EFG Magazine

Summers spent working on a tobacco farm in the 1940s opened a teenage Martin Luther King Jr. to a world beyond the Jim Crow South.

The tobacco farm in Simsbury, Conn., where a young Martin Luther King Jr. worked two summers. His time in the area helped open his eyes to life beyond the segregated South.
The tobacco farm in Simsbury, Conn., where a young Martin Luther King Jr. worked two summers. His time in the area helped open his eyes to life beyond the segregated South. Credit... Yehyun Kim for The New York Times

Corey Kilgannon

Nov. 12, 2021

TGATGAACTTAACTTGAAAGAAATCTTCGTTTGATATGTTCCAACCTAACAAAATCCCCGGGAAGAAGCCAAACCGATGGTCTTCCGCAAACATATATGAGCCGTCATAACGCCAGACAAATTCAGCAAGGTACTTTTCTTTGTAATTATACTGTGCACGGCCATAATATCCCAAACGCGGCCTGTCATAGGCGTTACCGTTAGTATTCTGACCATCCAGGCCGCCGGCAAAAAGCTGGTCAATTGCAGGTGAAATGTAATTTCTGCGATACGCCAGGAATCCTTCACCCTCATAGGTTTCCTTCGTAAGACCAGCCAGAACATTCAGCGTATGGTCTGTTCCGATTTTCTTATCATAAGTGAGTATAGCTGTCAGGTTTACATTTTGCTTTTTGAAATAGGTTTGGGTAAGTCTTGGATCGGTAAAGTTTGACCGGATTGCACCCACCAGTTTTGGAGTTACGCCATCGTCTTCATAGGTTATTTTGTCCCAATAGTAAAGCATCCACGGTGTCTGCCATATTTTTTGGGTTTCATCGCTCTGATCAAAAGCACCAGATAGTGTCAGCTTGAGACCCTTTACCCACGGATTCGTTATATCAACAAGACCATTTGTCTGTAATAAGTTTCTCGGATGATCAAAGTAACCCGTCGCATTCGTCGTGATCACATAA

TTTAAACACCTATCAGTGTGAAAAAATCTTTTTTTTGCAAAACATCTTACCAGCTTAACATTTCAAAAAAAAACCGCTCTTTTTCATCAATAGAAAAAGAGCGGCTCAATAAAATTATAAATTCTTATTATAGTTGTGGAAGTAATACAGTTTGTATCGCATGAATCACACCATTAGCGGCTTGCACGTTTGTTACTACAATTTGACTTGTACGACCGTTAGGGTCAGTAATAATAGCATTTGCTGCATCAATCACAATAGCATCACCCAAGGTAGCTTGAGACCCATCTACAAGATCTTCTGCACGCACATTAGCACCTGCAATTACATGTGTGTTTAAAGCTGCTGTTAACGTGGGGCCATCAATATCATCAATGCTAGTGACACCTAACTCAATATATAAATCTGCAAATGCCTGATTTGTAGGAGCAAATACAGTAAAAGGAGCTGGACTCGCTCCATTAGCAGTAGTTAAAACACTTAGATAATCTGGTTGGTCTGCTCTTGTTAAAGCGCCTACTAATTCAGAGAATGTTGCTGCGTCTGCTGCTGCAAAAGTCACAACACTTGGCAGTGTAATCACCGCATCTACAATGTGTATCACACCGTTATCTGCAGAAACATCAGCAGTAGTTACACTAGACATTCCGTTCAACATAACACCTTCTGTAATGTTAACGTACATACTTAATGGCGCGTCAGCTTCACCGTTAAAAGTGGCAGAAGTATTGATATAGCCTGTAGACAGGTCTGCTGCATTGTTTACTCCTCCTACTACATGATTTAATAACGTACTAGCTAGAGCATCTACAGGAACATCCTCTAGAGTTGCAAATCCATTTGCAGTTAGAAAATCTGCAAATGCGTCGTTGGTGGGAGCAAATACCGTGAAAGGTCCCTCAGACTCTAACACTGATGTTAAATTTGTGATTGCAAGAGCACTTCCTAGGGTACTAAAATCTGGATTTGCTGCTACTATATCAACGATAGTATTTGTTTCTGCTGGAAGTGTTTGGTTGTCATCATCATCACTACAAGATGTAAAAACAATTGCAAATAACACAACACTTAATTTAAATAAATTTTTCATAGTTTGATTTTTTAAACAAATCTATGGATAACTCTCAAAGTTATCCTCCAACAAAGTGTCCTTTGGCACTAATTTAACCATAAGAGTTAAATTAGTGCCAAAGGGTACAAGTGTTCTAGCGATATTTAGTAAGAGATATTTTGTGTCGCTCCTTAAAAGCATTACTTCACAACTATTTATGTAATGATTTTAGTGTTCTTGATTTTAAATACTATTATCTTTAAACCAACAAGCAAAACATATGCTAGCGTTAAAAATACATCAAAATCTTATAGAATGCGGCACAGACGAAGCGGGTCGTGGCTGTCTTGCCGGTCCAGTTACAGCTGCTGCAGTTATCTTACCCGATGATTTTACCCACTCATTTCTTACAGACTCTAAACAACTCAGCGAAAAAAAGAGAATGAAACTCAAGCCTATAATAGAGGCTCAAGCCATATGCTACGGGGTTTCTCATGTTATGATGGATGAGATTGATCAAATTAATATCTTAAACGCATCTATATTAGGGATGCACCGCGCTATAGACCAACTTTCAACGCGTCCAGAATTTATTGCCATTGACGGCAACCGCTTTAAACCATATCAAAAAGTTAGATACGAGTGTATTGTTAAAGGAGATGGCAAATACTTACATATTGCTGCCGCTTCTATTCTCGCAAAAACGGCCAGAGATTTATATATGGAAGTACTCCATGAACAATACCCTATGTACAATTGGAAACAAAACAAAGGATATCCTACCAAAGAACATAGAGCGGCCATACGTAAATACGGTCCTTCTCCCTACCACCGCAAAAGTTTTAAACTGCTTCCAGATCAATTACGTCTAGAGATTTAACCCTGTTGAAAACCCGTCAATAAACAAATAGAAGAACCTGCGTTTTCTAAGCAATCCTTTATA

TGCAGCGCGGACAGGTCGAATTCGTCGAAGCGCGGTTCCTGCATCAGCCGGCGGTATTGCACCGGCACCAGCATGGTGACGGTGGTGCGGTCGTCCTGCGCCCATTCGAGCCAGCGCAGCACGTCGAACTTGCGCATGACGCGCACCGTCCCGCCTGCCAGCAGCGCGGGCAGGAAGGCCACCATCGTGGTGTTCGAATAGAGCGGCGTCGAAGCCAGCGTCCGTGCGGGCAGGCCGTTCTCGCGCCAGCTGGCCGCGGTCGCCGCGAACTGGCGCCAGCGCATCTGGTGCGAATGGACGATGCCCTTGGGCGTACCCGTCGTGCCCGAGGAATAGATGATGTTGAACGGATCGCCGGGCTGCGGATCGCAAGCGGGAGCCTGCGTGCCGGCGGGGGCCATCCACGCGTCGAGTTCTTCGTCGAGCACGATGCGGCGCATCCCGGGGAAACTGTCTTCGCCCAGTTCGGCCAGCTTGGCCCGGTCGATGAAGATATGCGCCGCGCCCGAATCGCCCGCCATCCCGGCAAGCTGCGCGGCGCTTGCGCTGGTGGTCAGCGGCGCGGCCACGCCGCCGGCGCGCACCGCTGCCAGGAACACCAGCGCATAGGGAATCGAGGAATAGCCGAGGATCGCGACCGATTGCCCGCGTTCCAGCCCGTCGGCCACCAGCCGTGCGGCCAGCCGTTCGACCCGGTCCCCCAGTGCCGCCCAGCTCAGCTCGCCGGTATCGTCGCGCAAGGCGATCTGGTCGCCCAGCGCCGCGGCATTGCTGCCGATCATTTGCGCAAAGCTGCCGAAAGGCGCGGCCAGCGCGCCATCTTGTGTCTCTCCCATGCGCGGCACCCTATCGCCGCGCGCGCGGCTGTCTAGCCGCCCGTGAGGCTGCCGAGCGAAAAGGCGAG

In the 1940s, a group of Morehouse College students came up from Atlanta to work on tobacco farms in Connecticut’s Farmington Valley as part of a tuition assistance program.

Even in Simsbury, an overwhelmingly white New England town, those two summers were a far cry from the overt segregation and oppressive Jim Crow laws back home. For at least one of the students — a teenage Martin Luther King Jr. — the experience would help shape his life, and by extension, the course of history.